Seoul Government to Remove Trashcans from Subway Restrooms

This initiative probably will help to make the restrooms cleanlier as long as people don’t throw the toilet paper on the ground instead:

Trash bins are set to vanish from public restrooms in Seoul subway stations in phases from Aug. 1, according to Seoul Metro Friday.

The men’s restroom trash bins will be removed first. The women’s bins will be removed from Sep. 1 to allow sanitary waste bins to be installed.

The project, “Trash bin free restroom,” aims to make public restrooms cleaner without the bad odor. It is already in effect on subway lines five to eight and will be extended to all Seoul subway lines except nine.

Seoul Metro is positive that after a trial the project will reduce odors and make the restrooms more welcoming.  [Korea Times]

You can read more at the link.

Picture of the Day: Aquatic Bus Tested in Seoul

Amphibious bus on test run

An amphibious bus, operated by a private company, is test run on the Han River in Seoul on July 27, 2017, in this photo released by the Seoul metropolitan government on July 28. The local government has been mulling the introduction of the bus on the river that bisects the South Korean capital. (Yonhap)

“Jesus” Makes an Appearance at Korea Queer Culture Festival

Here is an image that has supposedly gone viral on the Internet from the Korea Queer Culture Festival:

An ironic image ended up embodying this year’s Korea Queer Culture Festival (KQCF). Standing in front of a line of Christian protesters bearing a banner reading “Homosexuality is sin! Return to Jesus!” is a bearded white male in robes, clearly dressed as “Jesus,” holding a rainbow-colored sign reading “I’m cool with it.” The image went viral, making the front page of Reddit Tuesday morning.

“It’s been a wild ride these last few days. I thoroughly enjoy reading the comments everywhere though,” said Robert Evans, 27, the American seen in the picture.

He recalls the picture was taken right before the pride parade departed Seoul Square. The festivalgoers were corralled by riot police, protecting them from Christian protesters. The protesters were gathered in front of the Hwangudan gate right next to the gate leading to the street where the parade would start.

“There were thousands and thousands of people just outside the frame of this photo but I guess nobody wanted to get too close to the protesters,” Evans said. “I took the opportunity to fill that space and present my message. I was aware of the banner behind me but I did not craft my sign with the specific intent of standing in front of that banner.”  [Korea Times]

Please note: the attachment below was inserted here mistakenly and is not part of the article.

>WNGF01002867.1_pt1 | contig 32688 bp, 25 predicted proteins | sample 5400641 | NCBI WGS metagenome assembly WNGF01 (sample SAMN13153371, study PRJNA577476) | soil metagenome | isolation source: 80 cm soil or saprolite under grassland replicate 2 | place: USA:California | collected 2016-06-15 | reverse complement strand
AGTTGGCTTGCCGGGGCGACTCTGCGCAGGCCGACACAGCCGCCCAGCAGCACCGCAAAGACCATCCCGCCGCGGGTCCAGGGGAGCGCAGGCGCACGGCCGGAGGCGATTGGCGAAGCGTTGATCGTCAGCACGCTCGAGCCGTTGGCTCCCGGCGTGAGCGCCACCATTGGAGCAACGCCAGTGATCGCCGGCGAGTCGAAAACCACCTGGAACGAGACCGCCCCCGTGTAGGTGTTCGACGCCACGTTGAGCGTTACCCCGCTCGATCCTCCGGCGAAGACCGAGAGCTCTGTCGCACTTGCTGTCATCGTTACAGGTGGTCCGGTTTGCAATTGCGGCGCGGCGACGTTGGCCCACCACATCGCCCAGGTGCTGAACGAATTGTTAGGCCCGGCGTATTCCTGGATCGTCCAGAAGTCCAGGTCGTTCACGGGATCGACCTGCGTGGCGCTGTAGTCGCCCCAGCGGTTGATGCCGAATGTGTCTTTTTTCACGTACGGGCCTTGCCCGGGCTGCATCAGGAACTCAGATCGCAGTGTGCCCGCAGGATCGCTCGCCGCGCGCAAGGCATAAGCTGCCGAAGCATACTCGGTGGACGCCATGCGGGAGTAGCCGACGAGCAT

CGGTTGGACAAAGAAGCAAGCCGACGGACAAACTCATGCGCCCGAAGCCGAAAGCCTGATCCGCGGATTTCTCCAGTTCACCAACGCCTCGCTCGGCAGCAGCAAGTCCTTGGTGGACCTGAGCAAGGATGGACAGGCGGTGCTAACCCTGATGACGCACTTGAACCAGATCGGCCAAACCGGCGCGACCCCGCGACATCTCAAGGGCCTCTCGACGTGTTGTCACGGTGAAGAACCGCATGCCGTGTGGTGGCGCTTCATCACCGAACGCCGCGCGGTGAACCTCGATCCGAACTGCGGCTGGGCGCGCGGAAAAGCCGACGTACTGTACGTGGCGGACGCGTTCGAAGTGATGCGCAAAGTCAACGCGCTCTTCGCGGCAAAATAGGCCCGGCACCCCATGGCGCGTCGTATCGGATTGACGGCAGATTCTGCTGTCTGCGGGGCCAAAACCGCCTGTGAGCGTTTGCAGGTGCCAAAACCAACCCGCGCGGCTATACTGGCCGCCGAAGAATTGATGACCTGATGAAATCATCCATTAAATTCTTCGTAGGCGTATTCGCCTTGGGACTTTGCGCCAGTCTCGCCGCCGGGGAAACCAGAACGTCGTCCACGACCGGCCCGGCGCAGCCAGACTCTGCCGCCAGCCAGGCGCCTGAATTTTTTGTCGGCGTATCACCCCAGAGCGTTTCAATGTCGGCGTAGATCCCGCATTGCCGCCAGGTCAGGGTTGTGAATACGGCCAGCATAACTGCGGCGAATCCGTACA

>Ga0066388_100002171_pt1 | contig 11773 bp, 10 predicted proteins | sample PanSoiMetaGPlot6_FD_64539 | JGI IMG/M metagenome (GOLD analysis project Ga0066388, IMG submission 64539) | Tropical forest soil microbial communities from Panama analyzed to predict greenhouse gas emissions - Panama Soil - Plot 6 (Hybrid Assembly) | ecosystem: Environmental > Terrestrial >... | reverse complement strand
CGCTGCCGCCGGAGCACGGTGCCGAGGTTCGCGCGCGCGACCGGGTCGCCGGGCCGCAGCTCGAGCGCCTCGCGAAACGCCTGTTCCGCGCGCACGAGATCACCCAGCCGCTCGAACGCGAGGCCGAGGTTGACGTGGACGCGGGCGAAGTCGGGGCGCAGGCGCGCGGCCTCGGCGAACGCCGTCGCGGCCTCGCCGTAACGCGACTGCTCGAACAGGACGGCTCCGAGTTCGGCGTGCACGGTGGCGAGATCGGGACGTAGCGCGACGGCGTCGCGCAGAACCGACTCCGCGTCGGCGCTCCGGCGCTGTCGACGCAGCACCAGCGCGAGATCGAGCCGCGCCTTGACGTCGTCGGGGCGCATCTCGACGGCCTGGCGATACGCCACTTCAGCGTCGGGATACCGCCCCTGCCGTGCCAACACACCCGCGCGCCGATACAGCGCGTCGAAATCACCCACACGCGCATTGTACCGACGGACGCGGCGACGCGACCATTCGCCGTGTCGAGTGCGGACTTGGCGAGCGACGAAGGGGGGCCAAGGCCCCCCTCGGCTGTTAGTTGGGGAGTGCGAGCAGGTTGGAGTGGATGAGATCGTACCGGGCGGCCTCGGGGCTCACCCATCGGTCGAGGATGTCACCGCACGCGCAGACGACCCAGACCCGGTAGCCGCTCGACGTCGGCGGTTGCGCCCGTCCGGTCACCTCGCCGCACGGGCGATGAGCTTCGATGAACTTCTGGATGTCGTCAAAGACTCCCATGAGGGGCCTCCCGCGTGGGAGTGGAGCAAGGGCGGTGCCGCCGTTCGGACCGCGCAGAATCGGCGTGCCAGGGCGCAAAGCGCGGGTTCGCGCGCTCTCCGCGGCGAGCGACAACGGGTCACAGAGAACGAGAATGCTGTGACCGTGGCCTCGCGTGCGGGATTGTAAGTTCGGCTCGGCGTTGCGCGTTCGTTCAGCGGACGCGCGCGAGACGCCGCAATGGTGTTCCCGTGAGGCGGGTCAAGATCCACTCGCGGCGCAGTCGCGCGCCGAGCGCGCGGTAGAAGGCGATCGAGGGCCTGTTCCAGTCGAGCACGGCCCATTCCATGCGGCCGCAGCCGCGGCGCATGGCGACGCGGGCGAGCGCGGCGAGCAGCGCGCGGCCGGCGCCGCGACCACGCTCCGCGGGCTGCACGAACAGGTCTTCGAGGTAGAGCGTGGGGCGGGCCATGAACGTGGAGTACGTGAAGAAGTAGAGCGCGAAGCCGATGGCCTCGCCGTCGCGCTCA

You can read more at the link.

Korean Student Complains About Not Being Paid After Accepting Unpaid Intern Position at US Embassy

As far as I know the US embassy in Seoul wasn’t conscripting people to take unpaid internship positions.  If these students wanted to get paid they should have applied for another job:

A student in her 20s, who requested to be identified by the alias Kim Hye-jin, recalled the distress she felt as an intern for the U.S. Embassy in Seoul in 2015, during which she received neither a salary nor even a stipend for transportation and lunch.

“I had to take an additional part-time job after finishing work at the embassy at 5:30 p.m. I barely had any time for myself,” Kim told The Korea Times.

“Since I was working for its public affairs department, I was always required to take part in the department’s events in the evening. Whenever I returned home late at night, I felt so depressed for losing personal time in addition to not receiving money.”

Sometimes, Kim even spent her own money for transportation during business trips and for lunch with organization partners and she had to wait two to three months to be reimbursed.

As an intern, Kim assumed a variety of roles, from translator and photographer to event organizer. Sometimes, she also answered the phones and does basic office tasks. “I applied for the post, aware that it was unpaid. However, it made me think the system was unjust, since my job was more vital than I initially thought,” she said.

Another worker, who also requested to be identified as Han Cheol-soo, worked for the U.S. Embassy last year and underwent similar hardships. “Since my parents couldn’t afford to give me a stipend, I couldn’t help but quit the internship earlier than I had hoped,” he said. “I think such an unpaid internship policy is a stumbling block for students from poor families to get equal opportunity.”  [Korea Times]

You can read more at the link.

Picture of the Day: Ugly Sculpture in Front of Seoul City Hall

Sculpture representing people's opinion

Seoul Mayor Park Won-soon views a bronze sculpture made of 200 modeled speakers put together during a ceremony in the plaza in front of Seoul City Hall on July 5, 2017, to unveil the 5.2-meter structure, named “Vox Populi.” The sculpture is designed to enable a visitor to speak into its microphone and have their voice recorded before what the visitor said, along with background sound, comes through a speaker embedded in it. (Yonhap)

27 Illegal Brothels Closed in Gangnam so Far This Year

According to the article since 2013 the police have closed a total of 187 brothels in Gangnam to include the 27 they just closed:

Gangnam-gu removed 27 illegal brothels from near schools and residential areas during the first half of this year, according to the Gangnam-gu Office on Monday.

Twenty-three were in residential areas, while four were near schools.

“We will continue to cooperate closely with the Gangnam and Suseo Police Station to get rid of illegal brothels,” Lee Hee-yeon, who heads the urban advancement office.  [Korea Times]

You can read more at the link.